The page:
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eNewsletter Spring 2020 – Covid-19, Telemedicine Q&A & More

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Spring 2020

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Important COVID-19 Information From MPCP Medical Director Jerry Levine, M.D., FACP
Dr. Levine explains the steps MPCP is taking to keep healthcare available to our patients during the COVID-19 crisis.


man on a telemedicine appointment with his doctor


Telemedicine Q&A
Learn how MPCP is using telemedicine to help meet the health needs of our patients during the COVID-19 outbreak.


father comforting his daughter


Helping Your Kids Deal with COVID-19 Anxiety
This can be a scary time for children. Here’s how to help your kids deal with coronavirus anxiety.


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Maryland Primary Care Physicians
HealthWise Volume 28, Spring 2020 | Locations | Find us on Facebook

Helping Your Kids Deal with COVID-19 Anxiety

By: Jamie Harms, M.D.

Everyone is talking about the coronavirus, and you can be sure that little ears are listening.  This can be a scary time for children. They may hear about COVID-19 deaths and worry what will happen if they or you get the disease.

Children and teens are influenced by what they see in their parents. If they see you dealing with the coronavirus calmly and confidently, they will feel more secure. Here’s how to help your children deal with COVID-19 anxiety.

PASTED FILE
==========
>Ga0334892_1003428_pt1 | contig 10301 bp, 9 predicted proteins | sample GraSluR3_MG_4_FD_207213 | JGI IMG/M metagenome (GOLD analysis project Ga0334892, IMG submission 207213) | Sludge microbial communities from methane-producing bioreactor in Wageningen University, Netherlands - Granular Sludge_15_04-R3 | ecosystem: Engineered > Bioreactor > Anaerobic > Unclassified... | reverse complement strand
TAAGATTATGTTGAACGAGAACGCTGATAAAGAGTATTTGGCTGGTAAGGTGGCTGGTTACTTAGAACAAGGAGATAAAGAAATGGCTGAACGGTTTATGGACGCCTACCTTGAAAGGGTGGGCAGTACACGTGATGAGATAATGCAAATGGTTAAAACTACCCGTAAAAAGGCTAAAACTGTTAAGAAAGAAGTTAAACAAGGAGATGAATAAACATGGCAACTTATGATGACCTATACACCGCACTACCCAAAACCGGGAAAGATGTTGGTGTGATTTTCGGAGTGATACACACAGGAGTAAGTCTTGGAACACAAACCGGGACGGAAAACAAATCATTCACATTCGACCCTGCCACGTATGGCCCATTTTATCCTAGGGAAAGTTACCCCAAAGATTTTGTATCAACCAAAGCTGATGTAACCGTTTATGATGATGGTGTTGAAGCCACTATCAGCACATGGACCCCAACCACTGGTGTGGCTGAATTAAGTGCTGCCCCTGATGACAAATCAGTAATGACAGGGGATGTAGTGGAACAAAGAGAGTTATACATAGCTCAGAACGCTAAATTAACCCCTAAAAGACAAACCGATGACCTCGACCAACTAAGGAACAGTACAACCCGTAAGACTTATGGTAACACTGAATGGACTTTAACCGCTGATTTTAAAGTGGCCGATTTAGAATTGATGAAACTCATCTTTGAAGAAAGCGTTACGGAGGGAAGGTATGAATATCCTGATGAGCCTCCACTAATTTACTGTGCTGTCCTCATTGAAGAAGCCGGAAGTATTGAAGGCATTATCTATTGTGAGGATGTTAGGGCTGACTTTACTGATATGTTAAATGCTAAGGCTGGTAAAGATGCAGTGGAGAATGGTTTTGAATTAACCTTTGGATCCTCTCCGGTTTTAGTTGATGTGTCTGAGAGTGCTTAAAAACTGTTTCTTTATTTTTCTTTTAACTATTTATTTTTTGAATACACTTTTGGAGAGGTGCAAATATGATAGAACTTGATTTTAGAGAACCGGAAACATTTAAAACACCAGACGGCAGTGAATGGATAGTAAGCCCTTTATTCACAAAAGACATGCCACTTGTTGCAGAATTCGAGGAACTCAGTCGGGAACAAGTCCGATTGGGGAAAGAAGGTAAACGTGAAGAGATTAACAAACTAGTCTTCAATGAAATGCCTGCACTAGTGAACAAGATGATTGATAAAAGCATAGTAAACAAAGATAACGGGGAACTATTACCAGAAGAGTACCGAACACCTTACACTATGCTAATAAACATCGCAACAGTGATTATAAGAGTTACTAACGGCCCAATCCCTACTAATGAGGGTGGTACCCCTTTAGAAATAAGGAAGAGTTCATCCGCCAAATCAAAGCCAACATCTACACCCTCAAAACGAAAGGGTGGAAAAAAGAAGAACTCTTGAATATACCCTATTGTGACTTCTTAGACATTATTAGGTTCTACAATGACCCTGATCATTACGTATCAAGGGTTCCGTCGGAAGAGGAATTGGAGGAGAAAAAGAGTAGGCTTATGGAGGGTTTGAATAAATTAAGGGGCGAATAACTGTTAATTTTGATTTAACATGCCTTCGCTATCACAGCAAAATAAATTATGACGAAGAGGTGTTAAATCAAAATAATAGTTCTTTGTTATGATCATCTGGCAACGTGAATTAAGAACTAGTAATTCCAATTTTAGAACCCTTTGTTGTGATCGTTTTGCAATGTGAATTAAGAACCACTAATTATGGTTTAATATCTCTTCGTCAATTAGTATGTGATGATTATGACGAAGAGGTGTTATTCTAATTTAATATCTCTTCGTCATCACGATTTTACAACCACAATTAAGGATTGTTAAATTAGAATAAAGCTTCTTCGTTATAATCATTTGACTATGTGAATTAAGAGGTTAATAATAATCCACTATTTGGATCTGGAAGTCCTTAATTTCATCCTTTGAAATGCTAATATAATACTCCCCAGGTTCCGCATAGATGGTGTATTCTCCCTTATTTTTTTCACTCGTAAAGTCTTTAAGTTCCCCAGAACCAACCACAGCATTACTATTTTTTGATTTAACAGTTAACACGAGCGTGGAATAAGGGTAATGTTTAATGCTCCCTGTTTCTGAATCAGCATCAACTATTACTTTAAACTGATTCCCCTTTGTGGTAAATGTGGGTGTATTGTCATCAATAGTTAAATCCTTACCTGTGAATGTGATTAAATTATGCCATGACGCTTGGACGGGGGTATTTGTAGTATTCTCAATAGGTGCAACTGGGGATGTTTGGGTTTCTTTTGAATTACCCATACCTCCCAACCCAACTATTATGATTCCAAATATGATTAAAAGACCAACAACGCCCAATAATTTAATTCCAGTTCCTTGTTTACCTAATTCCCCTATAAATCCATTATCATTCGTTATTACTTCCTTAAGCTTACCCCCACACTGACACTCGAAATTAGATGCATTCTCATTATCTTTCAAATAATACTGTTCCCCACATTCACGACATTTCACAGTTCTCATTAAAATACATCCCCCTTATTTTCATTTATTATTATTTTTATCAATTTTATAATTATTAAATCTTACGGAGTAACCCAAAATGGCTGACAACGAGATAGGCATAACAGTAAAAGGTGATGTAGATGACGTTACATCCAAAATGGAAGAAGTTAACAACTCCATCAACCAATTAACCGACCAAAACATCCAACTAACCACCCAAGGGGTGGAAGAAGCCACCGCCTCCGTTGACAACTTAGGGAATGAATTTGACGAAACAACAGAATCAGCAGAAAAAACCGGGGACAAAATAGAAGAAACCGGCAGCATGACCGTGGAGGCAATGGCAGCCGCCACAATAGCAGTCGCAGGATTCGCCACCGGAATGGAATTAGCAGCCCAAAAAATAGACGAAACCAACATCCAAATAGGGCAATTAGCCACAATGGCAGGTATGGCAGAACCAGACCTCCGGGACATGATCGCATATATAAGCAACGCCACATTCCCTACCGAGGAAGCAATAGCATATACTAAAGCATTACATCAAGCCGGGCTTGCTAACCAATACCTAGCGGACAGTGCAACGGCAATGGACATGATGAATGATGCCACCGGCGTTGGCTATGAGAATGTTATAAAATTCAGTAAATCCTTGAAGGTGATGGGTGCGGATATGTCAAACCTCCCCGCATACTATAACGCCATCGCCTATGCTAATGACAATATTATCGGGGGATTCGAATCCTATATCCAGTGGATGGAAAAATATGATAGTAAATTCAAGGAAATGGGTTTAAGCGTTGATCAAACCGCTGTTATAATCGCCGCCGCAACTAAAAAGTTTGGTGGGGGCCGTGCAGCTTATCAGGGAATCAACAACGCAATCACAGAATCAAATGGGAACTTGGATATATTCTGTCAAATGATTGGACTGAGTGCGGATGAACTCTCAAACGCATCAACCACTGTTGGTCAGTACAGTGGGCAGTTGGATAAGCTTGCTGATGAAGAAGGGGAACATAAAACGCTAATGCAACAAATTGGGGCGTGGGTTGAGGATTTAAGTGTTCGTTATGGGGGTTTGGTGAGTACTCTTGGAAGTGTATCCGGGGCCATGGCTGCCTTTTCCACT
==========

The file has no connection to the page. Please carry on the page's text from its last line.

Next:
Symptoms of anxiety

Anxiety is often expressed in your child’s behavior. Watch for these common symptoms of anxiety and stress:

  • Returning to behaviors they have outgrown, such as thumb-sucking, throwing tantrums, engaging in baby-talk, or bedwetting
  • New or recurring fears
  • Inability to relax or calm down
  • Excessive crying or irritation in younger children
  • Irritability and “acting out” behaviors in teens
  • Stomachaches, upset stomachs, or a loss of appetite
  • Trouble falling asleep, staying asleep, or having frequent nightmares
  • Difficulty with attention and concentration
  • Unexplained headaches or body pain
  • Use of alcohol, tobacco, or other drugs in teens

Ways to support your child

  • Talk with your child or teen about the COVID-19 outbreak. Answer their questions in a way that your child or teen can understand.
  • Reassure your child or teen that they are safe. Tell them not everyone gets COVID-19 and discuss things your family is doing to stay safe, such as handwashing, cleaning and social distancing. See tips for fighting COVID-19 below.